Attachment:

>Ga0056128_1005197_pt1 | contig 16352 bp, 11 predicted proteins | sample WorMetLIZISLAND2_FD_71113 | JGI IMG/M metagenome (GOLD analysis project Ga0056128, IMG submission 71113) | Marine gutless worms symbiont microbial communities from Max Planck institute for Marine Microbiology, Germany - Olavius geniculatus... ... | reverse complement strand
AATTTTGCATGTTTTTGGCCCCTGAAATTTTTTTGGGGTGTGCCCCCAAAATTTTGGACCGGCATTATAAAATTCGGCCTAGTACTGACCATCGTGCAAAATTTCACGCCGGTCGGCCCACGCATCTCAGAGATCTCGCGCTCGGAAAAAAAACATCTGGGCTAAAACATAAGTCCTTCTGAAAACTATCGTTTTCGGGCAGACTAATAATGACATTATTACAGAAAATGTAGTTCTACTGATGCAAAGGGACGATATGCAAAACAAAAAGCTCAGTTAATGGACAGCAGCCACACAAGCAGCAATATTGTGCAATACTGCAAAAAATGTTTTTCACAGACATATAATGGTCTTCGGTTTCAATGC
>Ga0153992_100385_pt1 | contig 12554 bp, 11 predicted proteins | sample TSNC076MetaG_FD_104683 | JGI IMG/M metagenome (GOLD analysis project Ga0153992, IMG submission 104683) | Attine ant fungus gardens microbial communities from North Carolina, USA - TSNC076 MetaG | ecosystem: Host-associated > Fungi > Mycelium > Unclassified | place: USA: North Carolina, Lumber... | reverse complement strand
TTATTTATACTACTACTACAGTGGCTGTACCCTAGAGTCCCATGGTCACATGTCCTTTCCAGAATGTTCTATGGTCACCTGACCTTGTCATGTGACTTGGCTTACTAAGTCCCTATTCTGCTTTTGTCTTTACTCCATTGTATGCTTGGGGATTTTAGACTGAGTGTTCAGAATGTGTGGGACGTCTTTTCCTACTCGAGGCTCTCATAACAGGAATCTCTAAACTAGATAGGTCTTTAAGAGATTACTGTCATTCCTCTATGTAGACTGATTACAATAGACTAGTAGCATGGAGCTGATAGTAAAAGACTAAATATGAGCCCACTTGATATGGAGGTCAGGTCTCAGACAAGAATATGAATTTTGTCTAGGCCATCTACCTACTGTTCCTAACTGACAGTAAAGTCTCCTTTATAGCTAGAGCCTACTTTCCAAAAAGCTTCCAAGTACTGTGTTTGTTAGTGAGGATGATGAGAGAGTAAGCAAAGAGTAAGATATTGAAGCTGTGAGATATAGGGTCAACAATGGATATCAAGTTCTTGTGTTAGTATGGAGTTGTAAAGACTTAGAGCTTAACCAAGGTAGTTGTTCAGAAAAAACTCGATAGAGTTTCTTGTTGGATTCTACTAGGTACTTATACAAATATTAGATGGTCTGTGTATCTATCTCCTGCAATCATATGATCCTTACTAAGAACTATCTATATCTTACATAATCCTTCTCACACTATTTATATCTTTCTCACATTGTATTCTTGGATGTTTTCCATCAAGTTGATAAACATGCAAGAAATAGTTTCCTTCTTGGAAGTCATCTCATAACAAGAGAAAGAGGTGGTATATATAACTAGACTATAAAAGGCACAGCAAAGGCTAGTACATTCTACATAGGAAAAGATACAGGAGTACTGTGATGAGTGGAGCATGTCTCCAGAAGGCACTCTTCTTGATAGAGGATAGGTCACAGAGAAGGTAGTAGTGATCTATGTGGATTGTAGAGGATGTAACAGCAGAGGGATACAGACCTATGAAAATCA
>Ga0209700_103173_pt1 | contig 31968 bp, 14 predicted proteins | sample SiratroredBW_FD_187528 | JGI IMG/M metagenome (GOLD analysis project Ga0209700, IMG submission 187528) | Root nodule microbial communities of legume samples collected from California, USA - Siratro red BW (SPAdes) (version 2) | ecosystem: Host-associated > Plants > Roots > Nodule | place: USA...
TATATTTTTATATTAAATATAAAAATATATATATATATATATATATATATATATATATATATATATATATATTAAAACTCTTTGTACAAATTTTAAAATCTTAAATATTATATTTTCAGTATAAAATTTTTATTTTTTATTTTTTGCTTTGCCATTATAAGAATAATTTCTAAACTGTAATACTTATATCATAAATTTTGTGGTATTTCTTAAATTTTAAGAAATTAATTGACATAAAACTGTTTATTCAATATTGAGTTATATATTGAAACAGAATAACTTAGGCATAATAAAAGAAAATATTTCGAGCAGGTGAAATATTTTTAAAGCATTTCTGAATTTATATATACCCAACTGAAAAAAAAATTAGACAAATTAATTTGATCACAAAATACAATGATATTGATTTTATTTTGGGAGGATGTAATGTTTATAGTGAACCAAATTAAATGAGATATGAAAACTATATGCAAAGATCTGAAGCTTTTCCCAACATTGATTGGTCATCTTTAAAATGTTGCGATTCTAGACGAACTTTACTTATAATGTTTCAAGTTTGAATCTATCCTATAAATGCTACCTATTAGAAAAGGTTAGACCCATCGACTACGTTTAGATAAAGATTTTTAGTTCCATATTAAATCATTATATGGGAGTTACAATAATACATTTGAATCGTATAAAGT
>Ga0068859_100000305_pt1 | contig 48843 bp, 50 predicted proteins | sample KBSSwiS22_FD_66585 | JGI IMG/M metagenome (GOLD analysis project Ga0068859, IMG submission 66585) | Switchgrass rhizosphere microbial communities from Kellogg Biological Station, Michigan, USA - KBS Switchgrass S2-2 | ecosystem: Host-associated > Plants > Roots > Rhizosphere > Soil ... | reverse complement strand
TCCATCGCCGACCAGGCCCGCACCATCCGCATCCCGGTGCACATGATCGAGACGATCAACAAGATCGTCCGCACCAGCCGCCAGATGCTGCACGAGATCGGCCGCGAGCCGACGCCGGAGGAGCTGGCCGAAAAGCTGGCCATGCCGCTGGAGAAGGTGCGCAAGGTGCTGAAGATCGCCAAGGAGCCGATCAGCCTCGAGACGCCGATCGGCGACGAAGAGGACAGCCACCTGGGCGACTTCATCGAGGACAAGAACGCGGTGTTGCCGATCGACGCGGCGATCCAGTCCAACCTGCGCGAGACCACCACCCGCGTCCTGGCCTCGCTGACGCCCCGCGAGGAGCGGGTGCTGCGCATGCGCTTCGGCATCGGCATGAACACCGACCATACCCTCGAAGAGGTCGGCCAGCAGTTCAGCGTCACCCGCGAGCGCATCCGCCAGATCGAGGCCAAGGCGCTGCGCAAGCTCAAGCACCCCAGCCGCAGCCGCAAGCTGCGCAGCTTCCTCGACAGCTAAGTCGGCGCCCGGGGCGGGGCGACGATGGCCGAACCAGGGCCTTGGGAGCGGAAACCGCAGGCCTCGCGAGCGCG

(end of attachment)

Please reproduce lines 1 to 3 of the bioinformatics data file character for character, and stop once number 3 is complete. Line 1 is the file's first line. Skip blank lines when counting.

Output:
>Ga0056128_1005197_pt1 | contig 16352 bp, 11 predicted proteins | sample WorMetLIZISLAND2_FD_71113 | JGI IMG/M metagenome (GOLD analysis project Ga0056128, IMG submission 71113) | Marine gutless worms symbiont microbial communities from Max Planck institute for Marine Microbiology, Germany - Olavius geniculatus... ... | reverse complement strand
AATTTTGCATGTTTTTGGCCCCTGAAATTTTTTTGGGGTGTGCCCCCAAAATTTTGGACCGGCATTATAAAATTCGGCCTAGTACTGACCATCGTGCAAAATTTCACGCCGGTCGGCCCACGCATCTCAGAGATCTCGCGCTCGGAAAAAAAACATCTGGGCTAAAACATAAGTCCTTCTGAAAACTATCGTTTTCGGGCAGACTAATAATGACATTATTACAGAAAATGTAGTTCTACTGATGCAAAGGGACGATATGCAAAACAAAAAGCTCAGTTAATGGACAGCAGCCACACAAGCAGCAATATTGTGCAATACTGCAAAAAATGTTTTTCACAGACATATAATGGTCTTCGGTTTCAATGC
>Ga0153992_100385_pt1 | contig 12554 bp, 11 predicted proteins | sample TSNC076MetaG_FD_104683 | JGI IMG/M metagenome (GOLD analysis project Ga0153992, IMG submission 104683) | Attine ant fungus gardens microbial communities from North Carolina, USA - TSNC076 MetaG | ecosystem: Host-associated > Fungi > Mycelium > Unclassified | place: USA: North Carolina, Lumber... | reverse complement strand